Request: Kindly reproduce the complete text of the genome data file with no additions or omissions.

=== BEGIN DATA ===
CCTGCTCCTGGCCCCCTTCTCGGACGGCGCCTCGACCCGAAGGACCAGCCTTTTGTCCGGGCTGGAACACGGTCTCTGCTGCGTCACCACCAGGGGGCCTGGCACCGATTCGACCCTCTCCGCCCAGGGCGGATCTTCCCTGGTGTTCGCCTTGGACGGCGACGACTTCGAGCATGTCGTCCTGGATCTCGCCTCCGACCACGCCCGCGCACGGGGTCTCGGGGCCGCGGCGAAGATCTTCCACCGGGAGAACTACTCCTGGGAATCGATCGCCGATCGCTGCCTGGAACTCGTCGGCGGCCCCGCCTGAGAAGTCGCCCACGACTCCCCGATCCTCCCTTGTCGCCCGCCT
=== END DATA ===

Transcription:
CCTGCTCCTGGCCCCCTTCTCGGACGGCGCCTCGACCCGAAGGACCAGCCTTTTGTCCGGGCTGGAACACGGTCTCTGCTGCGTCACCACCAGGGGGCCTGGCACCGATTCGACCCTCTCCGCCCAGGGCGGATCTTCCCTGGTGTTCGCCTTGGACGGCGACGACTTCGAGCATGTCGTCCTGGATCTCGCCTCCGACCACGCCCGCGCACGGGGTCTCGGGGCCGCGGCGAAGATCTTCCACCGGGAGAACTACTCCTGGGAATCGATCGCCGATCGCTGCCTGGAACTCGTCGGCGGCCCCGCCTGAGAAGTCGCCCACGACTCCCCGATCCTCCCTTGTCGCCCGCCT